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Animals in research: rats

Our series, Animals in Research, profiles the top organisms used for science experimentation. In this instalment, we look at the original lab rats: Rattus norvegicus. Rats have a long history in medical…

From street scourge to lab hero: rats have provided us with significant insights into human diseases and disorders. ressaure

Our series, Animals in Research, profiles the top organisms used for science experimentation. In this instalment, we look at the original lab rats: Rattus norvegicus.

Rats have a long history in medical research: they were the first mammalian species specifically domesticated to be used in the laboratory.

Records dating back to the 1850s show these animals were derived from those bred by rat fanciers who collected them for their unique coat colours and behavioural characteristics.

The success of the rat in research today has been linked to the Wistar Institute in America and their development of the Wistar albino strain. There are currently 117 albino strains of the laboratory rat, all of which can be traced genetically back to the one rat, likely to have arisen as a mutation from a hooded (piebald) rat strain.

A hooded (piebald) rat. Benmitch

Since their development as a laboratory species, rats have been used to answer a wide range of basic science questions ranging from physiology, immunology, pharmacology, toxicology, nutrition, behaviour and learning.

Consequently, a large amount of data has been collected that has translated into their extensive use as a model for human disease.

Rats vs mice

Researchers will choose rats over mice when it comes to their use in research for a number of reasons. They are larger in size which makes handling, sampling and performing procedures easier.

For physiological studies, we know a lot more about the responses and pathways in rats than we do in mice due to the wealth of data collected over years of study in the rat, meaning much of the foundation research is already done.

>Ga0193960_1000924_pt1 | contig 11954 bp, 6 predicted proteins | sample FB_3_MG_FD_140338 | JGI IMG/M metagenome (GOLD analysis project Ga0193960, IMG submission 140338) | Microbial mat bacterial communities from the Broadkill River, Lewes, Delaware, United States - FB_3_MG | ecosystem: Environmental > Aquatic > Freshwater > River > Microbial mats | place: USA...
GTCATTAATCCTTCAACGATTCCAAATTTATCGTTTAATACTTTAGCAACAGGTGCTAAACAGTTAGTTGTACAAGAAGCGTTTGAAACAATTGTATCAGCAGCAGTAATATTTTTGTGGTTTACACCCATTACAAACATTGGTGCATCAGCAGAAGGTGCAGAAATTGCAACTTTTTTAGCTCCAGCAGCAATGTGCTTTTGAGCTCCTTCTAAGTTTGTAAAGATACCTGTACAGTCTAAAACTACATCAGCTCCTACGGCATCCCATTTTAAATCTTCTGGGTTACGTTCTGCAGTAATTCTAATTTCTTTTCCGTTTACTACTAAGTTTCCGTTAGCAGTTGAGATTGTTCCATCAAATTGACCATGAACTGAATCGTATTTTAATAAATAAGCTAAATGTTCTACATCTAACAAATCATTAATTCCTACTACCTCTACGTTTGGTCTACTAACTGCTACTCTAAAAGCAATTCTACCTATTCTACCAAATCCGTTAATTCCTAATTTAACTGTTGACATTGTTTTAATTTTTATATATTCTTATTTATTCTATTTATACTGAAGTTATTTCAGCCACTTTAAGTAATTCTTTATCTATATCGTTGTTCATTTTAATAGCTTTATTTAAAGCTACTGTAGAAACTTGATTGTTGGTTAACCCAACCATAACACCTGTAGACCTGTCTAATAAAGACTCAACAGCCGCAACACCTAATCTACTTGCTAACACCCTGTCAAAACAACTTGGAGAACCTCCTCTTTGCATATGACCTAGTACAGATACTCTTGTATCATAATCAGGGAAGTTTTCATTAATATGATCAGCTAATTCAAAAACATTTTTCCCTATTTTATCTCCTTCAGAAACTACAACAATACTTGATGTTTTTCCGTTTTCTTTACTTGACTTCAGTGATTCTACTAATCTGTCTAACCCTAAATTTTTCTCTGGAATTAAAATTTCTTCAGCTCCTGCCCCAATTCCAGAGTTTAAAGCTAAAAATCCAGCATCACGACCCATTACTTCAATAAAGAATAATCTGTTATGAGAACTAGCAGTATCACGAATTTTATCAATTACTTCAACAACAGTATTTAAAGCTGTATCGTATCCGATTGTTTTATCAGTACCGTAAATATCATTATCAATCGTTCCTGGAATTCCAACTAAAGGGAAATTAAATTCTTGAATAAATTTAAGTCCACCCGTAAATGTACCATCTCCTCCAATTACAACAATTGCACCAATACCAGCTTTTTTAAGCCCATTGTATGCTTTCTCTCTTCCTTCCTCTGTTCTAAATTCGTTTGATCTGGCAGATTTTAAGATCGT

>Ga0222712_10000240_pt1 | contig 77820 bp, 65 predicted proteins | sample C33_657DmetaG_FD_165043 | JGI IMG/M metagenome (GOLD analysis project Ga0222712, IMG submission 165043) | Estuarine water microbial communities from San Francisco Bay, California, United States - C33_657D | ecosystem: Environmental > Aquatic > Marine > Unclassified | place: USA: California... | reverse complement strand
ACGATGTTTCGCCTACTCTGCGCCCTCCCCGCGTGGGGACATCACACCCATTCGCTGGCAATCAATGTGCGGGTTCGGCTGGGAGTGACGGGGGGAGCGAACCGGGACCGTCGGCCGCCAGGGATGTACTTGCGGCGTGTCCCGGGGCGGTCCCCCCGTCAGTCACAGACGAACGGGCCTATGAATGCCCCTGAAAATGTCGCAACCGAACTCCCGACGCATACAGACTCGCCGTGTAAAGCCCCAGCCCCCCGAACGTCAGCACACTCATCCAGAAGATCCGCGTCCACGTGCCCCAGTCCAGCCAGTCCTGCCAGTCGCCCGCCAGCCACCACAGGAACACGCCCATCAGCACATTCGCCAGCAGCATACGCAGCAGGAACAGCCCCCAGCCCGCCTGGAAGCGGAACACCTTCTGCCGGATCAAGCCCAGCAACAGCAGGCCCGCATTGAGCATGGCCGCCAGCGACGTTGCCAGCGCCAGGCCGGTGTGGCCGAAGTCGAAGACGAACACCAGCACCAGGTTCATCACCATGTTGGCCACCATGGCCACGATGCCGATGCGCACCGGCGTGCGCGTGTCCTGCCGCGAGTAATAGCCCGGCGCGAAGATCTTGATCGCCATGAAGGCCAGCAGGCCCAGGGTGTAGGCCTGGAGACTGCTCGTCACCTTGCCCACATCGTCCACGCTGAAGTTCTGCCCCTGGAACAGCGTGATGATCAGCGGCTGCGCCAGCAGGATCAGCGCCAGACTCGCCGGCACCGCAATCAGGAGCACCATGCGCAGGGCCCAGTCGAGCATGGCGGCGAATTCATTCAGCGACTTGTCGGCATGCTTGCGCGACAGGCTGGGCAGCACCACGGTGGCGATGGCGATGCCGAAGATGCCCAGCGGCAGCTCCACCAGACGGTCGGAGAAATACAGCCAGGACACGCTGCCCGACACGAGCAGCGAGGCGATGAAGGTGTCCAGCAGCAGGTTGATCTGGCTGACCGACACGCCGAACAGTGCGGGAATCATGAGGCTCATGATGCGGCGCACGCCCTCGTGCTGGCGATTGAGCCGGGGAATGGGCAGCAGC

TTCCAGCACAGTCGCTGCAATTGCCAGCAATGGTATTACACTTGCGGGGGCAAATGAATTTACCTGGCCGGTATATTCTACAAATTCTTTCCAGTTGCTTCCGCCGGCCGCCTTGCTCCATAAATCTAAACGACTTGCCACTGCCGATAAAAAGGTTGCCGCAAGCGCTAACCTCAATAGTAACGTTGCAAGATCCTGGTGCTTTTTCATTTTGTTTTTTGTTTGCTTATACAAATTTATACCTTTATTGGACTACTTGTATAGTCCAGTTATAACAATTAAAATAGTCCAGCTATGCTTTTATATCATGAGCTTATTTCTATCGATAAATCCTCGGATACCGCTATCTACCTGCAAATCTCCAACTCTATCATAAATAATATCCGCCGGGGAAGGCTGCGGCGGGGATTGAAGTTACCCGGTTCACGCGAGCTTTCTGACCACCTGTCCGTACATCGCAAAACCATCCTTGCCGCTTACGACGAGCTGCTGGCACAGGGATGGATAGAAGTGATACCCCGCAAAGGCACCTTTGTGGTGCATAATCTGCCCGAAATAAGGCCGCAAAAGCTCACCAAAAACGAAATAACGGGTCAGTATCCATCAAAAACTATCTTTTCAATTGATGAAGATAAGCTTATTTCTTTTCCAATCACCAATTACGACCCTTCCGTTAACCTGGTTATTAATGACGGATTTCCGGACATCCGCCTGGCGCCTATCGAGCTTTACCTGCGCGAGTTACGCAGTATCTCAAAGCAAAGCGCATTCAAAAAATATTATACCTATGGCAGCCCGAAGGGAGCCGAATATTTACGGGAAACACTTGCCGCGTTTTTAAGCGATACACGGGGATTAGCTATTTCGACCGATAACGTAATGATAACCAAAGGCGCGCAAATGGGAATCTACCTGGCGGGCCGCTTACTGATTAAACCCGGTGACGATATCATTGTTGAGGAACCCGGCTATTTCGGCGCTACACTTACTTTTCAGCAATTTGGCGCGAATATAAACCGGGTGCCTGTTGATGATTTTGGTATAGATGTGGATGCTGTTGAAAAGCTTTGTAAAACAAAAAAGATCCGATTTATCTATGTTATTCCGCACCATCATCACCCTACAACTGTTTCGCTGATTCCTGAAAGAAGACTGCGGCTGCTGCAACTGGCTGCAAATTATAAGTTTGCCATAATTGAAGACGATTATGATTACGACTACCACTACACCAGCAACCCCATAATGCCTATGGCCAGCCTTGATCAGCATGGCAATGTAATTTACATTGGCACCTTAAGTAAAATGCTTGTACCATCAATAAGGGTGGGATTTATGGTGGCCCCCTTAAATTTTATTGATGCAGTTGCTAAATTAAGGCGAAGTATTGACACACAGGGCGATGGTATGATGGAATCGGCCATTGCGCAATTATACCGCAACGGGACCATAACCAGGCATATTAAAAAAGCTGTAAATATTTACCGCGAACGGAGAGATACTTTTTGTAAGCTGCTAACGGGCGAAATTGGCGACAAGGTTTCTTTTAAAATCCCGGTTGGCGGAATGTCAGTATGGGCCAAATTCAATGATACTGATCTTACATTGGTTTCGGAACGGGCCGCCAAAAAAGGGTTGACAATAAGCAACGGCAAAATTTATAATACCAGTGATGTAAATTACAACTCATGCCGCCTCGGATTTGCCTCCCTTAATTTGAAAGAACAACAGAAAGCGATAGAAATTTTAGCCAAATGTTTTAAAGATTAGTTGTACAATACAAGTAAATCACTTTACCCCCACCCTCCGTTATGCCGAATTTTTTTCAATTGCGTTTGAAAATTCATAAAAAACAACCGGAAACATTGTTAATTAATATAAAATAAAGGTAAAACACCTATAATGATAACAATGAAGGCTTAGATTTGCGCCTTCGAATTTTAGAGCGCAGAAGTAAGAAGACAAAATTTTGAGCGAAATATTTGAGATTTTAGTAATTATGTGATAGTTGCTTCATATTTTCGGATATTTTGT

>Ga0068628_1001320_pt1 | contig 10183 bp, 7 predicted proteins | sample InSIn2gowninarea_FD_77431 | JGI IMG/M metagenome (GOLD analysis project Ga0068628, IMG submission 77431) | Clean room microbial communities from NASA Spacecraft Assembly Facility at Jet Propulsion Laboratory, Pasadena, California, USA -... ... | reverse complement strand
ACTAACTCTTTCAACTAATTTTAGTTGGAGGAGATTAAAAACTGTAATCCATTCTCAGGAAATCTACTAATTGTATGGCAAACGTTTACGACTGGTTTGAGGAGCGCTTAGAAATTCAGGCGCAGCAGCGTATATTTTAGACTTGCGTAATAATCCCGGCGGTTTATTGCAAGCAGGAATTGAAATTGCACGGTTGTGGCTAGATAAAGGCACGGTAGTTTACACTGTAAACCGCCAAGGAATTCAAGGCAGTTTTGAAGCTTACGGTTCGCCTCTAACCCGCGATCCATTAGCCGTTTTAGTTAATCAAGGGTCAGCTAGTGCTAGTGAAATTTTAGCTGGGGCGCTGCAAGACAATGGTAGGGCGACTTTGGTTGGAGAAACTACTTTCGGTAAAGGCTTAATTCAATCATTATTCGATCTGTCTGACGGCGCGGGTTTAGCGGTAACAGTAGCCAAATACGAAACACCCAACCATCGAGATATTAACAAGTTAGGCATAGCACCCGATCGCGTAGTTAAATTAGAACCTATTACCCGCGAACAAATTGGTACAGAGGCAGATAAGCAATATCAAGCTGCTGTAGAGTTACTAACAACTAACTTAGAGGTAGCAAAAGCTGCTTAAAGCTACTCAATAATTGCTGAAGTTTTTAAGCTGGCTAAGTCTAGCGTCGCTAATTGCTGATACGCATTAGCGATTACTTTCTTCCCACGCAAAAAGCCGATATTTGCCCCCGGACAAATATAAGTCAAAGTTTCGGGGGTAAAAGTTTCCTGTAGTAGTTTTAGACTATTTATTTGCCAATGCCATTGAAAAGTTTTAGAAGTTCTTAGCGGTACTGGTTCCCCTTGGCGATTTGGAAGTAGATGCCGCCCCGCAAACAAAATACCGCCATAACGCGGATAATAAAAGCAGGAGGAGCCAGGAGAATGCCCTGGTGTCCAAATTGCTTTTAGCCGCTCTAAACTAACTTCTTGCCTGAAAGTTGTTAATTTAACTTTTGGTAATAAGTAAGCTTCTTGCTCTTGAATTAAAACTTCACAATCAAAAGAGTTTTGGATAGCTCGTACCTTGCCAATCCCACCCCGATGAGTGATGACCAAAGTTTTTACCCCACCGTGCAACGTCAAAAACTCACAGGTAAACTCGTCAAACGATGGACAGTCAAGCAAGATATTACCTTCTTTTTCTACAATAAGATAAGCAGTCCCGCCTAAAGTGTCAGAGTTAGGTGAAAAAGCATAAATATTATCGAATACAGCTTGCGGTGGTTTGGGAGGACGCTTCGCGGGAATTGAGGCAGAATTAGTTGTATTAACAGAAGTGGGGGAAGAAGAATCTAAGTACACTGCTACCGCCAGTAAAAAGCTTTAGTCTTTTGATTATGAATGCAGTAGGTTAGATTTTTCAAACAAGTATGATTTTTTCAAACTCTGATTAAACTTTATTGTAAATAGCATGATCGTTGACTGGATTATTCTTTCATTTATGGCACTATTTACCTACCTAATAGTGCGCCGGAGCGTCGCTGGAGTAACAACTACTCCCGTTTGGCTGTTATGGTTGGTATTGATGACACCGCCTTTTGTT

Some work suggests the rat more accurately reflects human physiology than mice do, mimicking human disease more accurately in many cases.

Behavioural research also shows they are more suited to studies of learning and cognition because they are more capable of learning tasks than mice.

The first rat maze was built 100 or so years ago by experimental psychologist Willard Small, who wanted to study the process of learning, and since then rats have enabled the development of many complex learning and conditioning theories.

Their ability to learn, remember, press buttons, levers, and even ride skateboards gives them a huge advantage over mice and also allows us to look at the most basic principles behind learning and behaviour which can then be translated to our knowledge of human behaviour and learning.

A rat learns to press a lever for water, but only when the light comes on.

The main advantage that mice did have over rats until the past few years was that scientists had the ability to manipulate mouse DNA to produce transgenic animals, where specific genes can be modified or even removed in order to study their function in health and disease.

But with the advent of the mapping of the rat genome and recent technical advances, this can now also be done in rats, allowing the creation of “knock-in” (the insertion of a gene at a specific location on the chromosome) and “knock-out” (making a gene inoperative) rat strains to study very specific research questions.

Biomedical research

Rats have a prevalence within biomedical research second only to humans and they share 90% of the genome with humans. Almost all disease-linked human genes we currently know of have equivalent genes within the rat genome, making them a suitable research tool.

A rat in a radial arm maze - a commonly used memory task.

Well-established strains of rat are used to study a number of human diseases such as:

  • obesity and diabetes
  • cancer
  • cardiovascular disease (including high blood pressure and heart failure)
  • neurological diseases (such as Parkinson’s disease)
  • inflammatory and immune mediated diseases (such as certain types of kidney disease and multiple sclerosis)

A Zucker rat, bred for obesity research. Wikimedia Commons

The strains of rat that have been developed to express human diseases were achieved through a number of different processes. It may be that the strain carrying a particular disease feature occurred spontaneously and the animals were then selectively bred. In some cases this has led to identification of the genetic mutation that causes a comparable human disease.